My first encounter with online video was in 1997 at a trade show in London. A large grey mysterious box named a ‘streaming encoder’ was being demonstrated to a handful of passers-by and it was, we were told, going to take-off in a big way, most likely for creating pay-per-view music events via the Internet. To the left of their box sat a video recorder playing out a concert performance, to the right was a Windows NT workstation showing the exact same concert after it had passed through the box and been fed over a 56kb/s dial-up connection. The quality of the video and audio was horrendous, no where near a standard that anyone could view for an extended period, let alone pay to receive. No one I knew associated the Web with viewing videos in any case, so it felt like an iffy delivery medium aimed at a non-existent audience. I took a brochure and moved on.
Forward to 2005, YouTube launched, its growth enhanced by fast unmetered Broadband access which was becoming commonplace. Audiences viewing online video grew exponentially, as did the numbers of individuals creating and uploading their own video content or sharing video via social networks. Statistics generated by this activity are being published continually, and they are getting ever more difficult to get my head around. By 2014 Cisco estimates that 90% of all Internet traffic will be video; hardly surprising as YouTube alone intakes 100 years of video every day - no, that isn’t a typo - end to end it would take 100 years to watch all of the video which is uploaded to the site each and every day, and whilst it is the largest, YouTube is far from being the only video portal on the Internet.
Businesses are finally beginning grasp the fact that online video is now one of the largest marketing opportunities ever. This is especially good news for startups as it is a medium where great creativity doesn’t necessarily demand a huge budget. Furthermore if you involve and excite your target audience they will further distribute your content for you. Indeed, many niche startup businesses have become some of the leading exponents of the medium, often using it as their sole marketing activity. I spoke with Jordan Harbinger, co-founder of New York and LA-based startup ‘The Art of Charm, Inc.’, a business that teaches men advanced social skills and dating science. Jordan uses YouTube video and podcasting as the only form of marketing for the business, which now has revenues in excess of $1m. Jordan explains, “The company started in a friend’s basement as a podcast show and quickly grew into a coaching business that now teaches men from all over the world how to improve their charisma and self-confidence. Our podcast now receives well over 1,000,000 downloads”. Rick Mathieson, author of ‘The On-Demand Brand’, writes “When you create something that's so inherently targeted to a core user group, and that they can directly influence, they become evangelists on behalf of the video and the brand”.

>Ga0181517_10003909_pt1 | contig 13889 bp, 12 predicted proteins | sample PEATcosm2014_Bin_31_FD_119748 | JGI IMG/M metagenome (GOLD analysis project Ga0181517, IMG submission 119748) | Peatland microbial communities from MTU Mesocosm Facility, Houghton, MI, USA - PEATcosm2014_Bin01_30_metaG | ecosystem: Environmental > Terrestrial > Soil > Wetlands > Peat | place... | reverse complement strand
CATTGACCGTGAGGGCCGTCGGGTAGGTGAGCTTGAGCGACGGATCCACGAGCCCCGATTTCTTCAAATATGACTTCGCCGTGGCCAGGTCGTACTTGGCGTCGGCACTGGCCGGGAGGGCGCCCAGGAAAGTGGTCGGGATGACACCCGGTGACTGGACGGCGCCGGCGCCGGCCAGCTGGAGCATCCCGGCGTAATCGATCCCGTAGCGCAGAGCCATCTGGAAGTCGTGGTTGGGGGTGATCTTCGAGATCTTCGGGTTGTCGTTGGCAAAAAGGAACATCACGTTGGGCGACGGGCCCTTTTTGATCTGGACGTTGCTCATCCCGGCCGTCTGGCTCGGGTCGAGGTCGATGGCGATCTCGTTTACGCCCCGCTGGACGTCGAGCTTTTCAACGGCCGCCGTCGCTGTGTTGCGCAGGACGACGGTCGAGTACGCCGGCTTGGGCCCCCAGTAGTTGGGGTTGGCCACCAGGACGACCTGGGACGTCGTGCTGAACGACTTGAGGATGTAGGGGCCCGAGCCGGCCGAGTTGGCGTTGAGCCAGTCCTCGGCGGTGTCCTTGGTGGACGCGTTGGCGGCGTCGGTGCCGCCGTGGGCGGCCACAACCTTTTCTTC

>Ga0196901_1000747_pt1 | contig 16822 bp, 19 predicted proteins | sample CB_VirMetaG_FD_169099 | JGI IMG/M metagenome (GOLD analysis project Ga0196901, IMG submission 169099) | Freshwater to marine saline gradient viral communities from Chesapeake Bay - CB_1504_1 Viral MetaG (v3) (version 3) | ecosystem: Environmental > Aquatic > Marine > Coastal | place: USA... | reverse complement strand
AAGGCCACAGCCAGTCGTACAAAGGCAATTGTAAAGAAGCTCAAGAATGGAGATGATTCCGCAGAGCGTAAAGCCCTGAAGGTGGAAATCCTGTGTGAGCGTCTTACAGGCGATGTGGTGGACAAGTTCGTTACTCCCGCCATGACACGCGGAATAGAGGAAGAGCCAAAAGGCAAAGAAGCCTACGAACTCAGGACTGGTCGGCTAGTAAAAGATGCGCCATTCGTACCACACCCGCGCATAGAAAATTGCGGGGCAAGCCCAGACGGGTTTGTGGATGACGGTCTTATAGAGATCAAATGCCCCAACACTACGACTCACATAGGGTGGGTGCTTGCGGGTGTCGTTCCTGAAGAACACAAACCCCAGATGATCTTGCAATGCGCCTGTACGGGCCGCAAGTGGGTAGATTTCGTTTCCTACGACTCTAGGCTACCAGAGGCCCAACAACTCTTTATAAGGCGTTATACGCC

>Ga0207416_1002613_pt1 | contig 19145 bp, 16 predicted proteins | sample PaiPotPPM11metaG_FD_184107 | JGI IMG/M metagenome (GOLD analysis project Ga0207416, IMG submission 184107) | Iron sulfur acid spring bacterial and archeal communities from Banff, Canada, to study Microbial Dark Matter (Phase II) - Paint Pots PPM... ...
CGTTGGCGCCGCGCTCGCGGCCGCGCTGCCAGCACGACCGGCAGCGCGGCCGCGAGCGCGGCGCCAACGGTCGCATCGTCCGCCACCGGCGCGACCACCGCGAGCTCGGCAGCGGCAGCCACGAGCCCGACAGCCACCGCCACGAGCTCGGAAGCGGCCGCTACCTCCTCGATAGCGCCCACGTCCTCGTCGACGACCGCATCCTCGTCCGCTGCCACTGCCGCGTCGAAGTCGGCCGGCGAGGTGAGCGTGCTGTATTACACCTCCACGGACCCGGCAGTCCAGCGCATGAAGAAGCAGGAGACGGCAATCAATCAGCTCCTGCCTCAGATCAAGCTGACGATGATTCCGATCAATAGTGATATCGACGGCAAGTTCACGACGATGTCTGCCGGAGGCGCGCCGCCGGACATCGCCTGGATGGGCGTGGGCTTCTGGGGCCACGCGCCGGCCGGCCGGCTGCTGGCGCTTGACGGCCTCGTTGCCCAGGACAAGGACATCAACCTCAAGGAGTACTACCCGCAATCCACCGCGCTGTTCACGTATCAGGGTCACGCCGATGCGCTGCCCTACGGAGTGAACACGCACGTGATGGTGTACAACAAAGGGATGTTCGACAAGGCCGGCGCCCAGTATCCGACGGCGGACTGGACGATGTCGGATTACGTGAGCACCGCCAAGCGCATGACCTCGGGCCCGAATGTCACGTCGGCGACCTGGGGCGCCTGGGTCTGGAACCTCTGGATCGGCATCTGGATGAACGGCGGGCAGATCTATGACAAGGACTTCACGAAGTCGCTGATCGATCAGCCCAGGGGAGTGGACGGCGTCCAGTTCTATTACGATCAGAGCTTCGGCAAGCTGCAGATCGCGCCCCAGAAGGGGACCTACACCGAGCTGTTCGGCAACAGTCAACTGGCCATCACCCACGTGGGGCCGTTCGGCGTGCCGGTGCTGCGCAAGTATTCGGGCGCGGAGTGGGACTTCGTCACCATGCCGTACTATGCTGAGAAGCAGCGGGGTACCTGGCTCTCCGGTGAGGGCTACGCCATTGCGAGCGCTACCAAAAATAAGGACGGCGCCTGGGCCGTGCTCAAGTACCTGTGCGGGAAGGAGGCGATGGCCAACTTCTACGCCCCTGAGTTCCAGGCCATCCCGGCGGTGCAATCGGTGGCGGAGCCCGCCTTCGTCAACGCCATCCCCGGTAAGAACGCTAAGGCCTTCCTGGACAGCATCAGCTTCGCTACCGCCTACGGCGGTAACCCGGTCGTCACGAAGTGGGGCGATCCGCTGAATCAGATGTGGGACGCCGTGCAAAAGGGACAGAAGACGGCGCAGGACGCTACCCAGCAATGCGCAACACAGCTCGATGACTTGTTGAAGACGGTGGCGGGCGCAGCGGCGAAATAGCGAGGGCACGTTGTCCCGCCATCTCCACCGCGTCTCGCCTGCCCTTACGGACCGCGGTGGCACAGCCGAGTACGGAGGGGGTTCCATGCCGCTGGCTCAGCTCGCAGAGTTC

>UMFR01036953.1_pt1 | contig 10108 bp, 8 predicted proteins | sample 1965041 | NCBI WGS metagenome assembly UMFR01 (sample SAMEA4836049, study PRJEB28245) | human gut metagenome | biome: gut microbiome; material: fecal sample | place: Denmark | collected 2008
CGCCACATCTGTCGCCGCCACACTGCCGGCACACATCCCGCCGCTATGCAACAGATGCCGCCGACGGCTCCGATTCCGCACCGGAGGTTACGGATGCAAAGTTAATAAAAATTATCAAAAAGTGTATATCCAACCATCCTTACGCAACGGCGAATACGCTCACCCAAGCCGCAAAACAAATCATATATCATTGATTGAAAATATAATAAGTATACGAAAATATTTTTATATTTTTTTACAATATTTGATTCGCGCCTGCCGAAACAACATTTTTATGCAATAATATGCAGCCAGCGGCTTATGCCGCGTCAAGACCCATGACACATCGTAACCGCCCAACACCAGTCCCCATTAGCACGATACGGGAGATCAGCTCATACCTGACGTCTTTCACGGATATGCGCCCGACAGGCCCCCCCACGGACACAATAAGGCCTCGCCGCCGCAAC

Barbara Crowley is the founder of Snabbo.com, a social network for baby-boomers. Snabbo.com wished to leverage pressure coming from kids who disliked the notion of their ‘embarrassing’ parents joining them on Facebook. Crowley commissioned a viral video targeted at this Facebook crowd which you can view at http://www.ihavefacebookmom.com. The two minute viral arguably has many of the characteristics of an expensive agency-led campaign, but was in fact the product of filming some simple yet very entertaining scenarios, “We recruited actresses to audition via word of mouth at a local theatre school. We filmed with under-cover cameras and the crew was just myself, writers and producers Brian Dunaway and David Bartholow, and actress Gina Roberts” Crowley explains. “The tangible benefits we have reaped from the video has been increased membership, driven by the kids of the demographic we are targeting. Having an ad on more traditional media may have given exposure to the site, but it would have cost an arm and a leg at a time when we are just starting out with this endeavor”.